We did end up going to Saqsayhuaman another day but I will save that for another blog.

Until next time,


Monday, June 27, 2016

Peru Trip:every trip has its thorns.

Okay I am now going to jump out of order chronologically a little here. I find a story with one hundred happy elements and one sad ending makes the whole story sad (see Bella Can to). So I am going to jump a little to get some of the more lousy elements of the trip out of the way.

So where were we? I had just come back from Macchu Pichu and was to meet up with my sister and my brother in law. The next day we were to go to Pisac but we are going to skip right over that to the following day which was Itimi Raymi, the Incan festival celebrating winter solstice.  It was of the few things I had planned for this trip (relying on Matt and Mar for the majority of the planning).

So really no one but me is to blame for what followed.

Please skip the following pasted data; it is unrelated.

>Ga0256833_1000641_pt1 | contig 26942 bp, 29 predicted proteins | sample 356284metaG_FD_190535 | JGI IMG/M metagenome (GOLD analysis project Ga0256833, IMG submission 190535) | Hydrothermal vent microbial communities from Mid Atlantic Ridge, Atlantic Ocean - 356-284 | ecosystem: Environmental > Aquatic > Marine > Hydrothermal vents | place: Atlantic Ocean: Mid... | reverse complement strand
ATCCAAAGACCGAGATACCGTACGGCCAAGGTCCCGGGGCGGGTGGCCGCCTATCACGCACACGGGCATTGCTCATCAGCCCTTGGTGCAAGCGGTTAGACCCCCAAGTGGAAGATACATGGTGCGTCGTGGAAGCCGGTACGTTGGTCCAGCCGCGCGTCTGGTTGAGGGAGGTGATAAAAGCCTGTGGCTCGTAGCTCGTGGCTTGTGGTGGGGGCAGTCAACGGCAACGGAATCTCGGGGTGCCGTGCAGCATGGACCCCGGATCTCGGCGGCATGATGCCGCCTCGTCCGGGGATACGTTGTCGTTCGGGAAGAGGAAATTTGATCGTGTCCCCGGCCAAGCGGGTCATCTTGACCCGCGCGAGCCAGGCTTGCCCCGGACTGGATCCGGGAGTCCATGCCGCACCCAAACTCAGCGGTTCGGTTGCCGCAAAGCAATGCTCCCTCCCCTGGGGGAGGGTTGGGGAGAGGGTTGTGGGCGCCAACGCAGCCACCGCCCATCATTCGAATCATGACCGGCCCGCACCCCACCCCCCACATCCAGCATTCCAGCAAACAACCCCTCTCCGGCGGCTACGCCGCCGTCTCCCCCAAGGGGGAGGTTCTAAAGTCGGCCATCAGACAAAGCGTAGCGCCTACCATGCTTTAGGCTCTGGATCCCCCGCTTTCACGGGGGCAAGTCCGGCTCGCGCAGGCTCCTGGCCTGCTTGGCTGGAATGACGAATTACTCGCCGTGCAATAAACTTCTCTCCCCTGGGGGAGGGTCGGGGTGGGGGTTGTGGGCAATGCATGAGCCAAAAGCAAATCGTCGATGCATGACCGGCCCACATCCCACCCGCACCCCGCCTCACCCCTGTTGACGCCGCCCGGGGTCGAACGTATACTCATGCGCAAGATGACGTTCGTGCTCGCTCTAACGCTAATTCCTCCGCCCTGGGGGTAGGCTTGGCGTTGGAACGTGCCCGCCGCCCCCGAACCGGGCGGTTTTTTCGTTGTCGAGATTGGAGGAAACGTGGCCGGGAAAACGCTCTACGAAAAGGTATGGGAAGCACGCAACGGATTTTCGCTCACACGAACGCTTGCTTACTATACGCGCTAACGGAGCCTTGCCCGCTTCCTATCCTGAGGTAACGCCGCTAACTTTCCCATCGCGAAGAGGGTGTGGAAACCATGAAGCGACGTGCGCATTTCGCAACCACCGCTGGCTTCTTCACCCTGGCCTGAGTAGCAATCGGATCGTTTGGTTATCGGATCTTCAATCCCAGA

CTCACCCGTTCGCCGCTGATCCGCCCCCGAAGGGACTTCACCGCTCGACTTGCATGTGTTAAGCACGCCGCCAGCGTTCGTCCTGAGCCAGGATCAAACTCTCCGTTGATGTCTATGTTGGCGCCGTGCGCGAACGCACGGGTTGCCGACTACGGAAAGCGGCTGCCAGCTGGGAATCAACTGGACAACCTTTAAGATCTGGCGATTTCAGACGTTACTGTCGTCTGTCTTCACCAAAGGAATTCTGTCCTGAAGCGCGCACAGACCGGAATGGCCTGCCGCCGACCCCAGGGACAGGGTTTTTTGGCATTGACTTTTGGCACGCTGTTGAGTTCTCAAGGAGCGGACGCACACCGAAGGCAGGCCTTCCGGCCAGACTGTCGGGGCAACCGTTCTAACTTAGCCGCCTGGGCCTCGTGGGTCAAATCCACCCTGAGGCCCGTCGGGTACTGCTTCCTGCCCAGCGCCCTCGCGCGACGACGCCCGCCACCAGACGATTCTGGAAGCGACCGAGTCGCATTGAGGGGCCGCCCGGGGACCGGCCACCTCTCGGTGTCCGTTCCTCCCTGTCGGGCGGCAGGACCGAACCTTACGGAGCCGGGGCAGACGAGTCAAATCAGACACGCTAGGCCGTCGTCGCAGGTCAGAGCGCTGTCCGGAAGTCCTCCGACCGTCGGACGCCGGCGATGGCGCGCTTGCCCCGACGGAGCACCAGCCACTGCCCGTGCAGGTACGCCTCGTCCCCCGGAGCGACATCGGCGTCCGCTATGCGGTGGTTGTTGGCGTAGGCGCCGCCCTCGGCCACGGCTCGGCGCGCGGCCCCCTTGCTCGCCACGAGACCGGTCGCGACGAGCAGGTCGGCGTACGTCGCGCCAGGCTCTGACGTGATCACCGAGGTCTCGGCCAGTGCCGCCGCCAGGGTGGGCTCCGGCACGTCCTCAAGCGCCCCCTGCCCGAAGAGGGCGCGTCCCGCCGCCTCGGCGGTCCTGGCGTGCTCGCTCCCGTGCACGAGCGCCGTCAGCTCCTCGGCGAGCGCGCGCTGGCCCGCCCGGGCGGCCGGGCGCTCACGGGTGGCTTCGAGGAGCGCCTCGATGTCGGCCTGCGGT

Wow! I bet you are intrigued! This is likely to be a IG&UB blog you read to the finish. But if you do, I apologize. It isn't that exciting. But it was an annoying day that foreshadowed my day in Manaus Brazil the following week.

Okay so what happened?

First of all, does it give you some perspective when I say that eating a roasted guinea pig was the best part of my day? 

Well Itimi Raymi attracts locals as well as tourists and the square was packed with people. Which in itself would have been fine except that every exit was blocked and spectators kept piling in, getting closer and closer-in essence pushing us closer to the show. The rampant shoving and sideling (see Seinfield, sideling) made a once comfortable viewing spot anything but.

So after a while we decided to leave. Or should I say intended to leave. Because the local Peruvians would not let us. Literally. As in we tried going both through and around and those stubborn short folk (who until this day I had no issue with and actually had (probably condescending) affinity to due to their extremely short stature and their own propensity to excessively colorful outfits. It was like they all, unknowingly, were competing for the ugly sweater competition. Well apparently in addition to that competition they were also playing pack the biggest turd in  the littlest body.